A Sonnet for St. Mark

A winged lion, swift immediate

Today is St. Mark’s day and so  publish my sonnet on St. Mark’s Gospel, one of a set of four on each of the four evangelists. For each of these sonnets I have meditated on the way the traditional asociation of each of he evangelists with one of the ‘four living creatures’ round the throne helps us to focus on the particular gifts and emphasis of that Gospel writer. For a good account of this tradition click here. Mark is the Lion. There is a power, a dynamic a swiftness of pace in Mark, his favourite word is ‘immediately’! and that suits the lion. His Gospel starts in the wilderness and that suits it too.

But the great paradox in Mark is that the Gospel writer who shows us Christ at his most decisive, powerful, startling and leonine is also the one who shows us  how our conquering lion, our true Aslan, deliberately entered into suffering and passion, the great ‘doer’ letting things be done unto him. In this sonnet, I am especially indebted to WH Vanstone’s brilliant reading of this aspect of Mark in his wonderful book The Stature of Waiting.

For all four ‘Gospel’ sonnets I have also drawn o the visual imagery of the Lindesfarne Gospels, as in the one illustrated above. Margot Krebs Neale has given me the beautiful image below taken in Galillee in Beth Shean,

As usual you can hear the poem by clicking on the ‘play’ button or on the title.


A wingèd lion, swift, immediate

Mark is the gospel of the sudden shift

From first to last, from grand to intimate,

From strength  to weakness, and from debt to gift,

From a wide deserts haunted emptiness

To a close city’s fervid atmosphere,

From a voice crying in the wilderness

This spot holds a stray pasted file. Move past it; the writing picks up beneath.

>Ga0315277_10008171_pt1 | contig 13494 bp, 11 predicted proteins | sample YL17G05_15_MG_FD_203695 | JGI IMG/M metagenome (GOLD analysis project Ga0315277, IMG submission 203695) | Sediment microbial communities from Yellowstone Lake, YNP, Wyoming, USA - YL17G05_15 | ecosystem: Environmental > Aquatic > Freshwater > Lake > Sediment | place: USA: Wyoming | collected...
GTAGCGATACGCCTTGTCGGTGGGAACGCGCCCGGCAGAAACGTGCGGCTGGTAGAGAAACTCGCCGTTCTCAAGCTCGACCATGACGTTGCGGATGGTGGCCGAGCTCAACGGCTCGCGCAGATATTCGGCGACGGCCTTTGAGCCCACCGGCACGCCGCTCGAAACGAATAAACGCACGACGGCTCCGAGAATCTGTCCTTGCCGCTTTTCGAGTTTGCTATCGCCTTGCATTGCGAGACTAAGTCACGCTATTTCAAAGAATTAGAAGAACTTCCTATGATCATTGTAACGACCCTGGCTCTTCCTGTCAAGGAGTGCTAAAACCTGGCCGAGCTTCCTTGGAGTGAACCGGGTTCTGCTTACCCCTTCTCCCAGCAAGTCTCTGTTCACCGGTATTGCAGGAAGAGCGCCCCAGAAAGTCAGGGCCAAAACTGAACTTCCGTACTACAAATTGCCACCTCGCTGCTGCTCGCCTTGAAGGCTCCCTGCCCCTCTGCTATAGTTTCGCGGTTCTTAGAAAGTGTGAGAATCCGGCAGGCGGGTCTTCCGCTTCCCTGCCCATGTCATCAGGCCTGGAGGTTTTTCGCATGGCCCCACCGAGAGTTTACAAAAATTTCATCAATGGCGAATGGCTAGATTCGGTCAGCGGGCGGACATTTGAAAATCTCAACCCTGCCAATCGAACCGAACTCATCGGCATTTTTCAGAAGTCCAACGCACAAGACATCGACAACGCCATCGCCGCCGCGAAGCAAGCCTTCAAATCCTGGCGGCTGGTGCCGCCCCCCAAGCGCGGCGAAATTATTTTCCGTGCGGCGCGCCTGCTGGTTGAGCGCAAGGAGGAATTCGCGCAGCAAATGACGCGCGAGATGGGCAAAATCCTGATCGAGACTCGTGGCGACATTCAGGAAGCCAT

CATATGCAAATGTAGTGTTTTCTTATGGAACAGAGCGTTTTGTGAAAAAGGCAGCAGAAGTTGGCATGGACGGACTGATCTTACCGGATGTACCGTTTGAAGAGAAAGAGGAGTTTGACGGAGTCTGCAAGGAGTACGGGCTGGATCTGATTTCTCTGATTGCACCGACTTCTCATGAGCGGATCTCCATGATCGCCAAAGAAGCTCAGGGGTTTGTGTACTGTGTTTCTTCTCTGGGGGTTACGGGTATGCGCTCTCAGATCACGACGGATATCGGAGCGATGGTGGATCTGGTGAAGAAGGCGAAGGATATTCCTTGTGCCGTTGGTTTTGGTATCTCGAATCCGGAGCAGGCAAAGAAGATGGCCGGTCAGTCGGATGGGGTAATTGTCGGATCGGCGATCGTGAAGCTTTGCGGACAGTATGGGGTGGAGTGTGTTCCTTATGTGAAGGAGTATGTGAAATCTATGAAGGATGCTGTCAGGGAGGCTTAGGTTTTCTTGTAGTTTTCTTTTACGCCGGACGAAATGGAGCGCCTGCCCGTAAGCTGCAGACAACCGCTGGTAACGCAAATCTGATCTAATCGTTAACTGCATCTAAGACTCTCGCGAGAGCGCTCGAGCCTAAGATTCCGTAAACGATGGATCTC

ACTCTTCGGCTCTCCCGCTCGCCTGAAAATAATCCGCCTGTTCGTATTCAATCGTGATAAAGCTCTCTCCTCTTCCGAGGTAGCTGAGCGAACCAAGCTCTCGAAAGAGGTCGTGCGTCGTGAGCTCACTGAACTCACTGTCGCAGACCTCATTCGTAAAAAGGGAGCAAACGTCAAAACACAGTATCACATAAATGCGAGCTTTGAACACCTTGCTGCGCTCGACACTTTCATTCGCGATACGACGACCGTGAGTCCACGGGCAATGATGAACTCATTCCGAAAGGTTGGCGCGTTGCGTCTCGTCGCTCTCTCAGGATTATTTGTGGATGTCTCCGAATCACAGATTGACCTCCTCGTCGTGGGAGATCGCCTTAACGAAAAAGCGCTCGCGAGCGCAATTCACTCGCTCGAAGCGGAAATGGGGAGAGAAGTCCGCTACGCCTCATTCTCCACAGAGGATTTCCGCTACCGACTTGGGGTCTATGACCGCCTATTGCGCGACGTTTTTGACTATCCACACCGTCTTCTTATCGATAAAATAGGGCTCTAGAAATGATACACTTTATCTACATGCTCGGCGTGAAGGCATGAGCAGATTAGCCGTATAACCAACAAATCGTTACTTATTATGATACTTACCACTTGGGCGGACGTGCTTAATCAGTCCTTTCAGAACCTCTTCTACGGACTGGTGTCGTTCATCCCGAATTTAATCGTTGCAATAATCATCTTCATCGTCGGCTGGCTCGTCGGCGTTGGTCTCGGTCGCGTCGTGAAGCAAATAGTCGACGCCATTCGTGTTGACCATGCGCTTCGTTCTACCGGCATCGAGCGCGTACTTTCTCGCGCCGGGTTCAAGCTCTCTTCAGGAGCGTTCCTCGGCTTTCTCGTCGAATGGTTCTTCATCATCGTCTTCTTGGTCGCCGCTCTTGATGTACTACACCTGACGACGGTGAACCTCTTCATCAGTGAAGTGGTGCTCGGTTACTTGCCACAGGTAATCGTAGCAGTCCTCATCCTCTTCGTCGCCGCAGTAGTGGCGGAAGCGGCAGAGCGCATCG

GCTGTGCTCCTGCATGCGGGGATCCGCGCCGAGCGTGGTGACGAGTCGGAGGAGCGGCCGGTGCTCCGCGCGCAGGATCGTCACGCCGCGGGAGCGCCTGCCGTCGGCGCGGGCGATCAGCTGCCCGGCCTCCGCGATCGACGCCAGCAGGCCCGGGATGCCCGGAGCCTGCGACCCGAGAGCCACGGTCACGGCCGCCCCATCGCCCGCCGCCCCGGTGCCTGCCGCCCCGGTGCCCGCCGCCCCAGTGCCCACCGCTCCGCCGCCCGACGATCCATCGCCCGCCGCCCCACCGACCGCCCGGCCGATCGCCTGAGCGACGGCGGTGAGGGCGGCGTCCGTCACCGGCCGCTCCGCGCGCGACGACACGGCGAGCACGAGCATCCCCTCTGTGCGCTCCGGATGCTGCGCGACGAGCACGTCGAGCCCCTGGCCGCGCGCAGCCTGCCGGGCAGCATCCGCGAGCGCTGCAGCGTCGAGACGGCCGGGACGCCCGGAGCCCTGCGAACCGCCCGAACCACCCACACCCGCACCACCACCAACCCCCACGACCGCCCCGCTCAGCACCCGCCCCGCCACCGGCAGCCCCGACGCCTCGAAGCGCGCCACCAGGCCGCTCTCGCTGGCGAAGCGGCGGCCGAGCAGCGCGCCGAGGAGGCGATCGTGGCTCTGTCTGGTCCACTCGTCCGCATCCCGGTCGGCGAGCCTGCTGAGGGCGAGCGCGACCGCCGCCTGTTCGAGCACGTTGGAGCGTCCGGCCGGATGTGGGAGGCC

To angels in an empty sepulcher.

And Christ makes the most sudden shift of all;

From swift action as a strong Messiah

Casting the very demons back to hell

To slow pain, and death as a pariah.

We see our Saviour’s life and death unmade

And flee his tomb dumbfounded and afraid.



Filed under imagination

5 responses to “A Sonnet for St. Mark

  1. Doug Jackson

    Marvelous sonnet! I have clipped a copy onto the first page of Mark’s gospel in the Bible I use for reading the morning office and plan to do so for the other three gospels as they come along. Your invocation of the four beast tradition reminded me of a line from Harry Farra’s “The Little Monk” – “The Gospel of Matthew shows us the value of order. The Gospel of Mark shows us the power of action. The Gospel of Luke shows us the need for wholeness and the Gospel of John shows us the love of God.”

    • malcolmguite

      Thanks Doug. And thanks for that quote from the little monk, that’s excellent. The sonnet for St. Luke is already up on my blog, just type ‘Luke’ in the sidebar on my blog and you’ll get it. Yours Malcolm

  2. Hmm, brilliant! The last line is haunting until I recognize it as the call to love over death.

  3. This is my first reading of your work. I heard about you through friends attending the recent conference at Duke. I have an affinity for John Mark. He is the late bloomer and the cowardly boy who becomes founder of the Coptic church and the lion of Venice.

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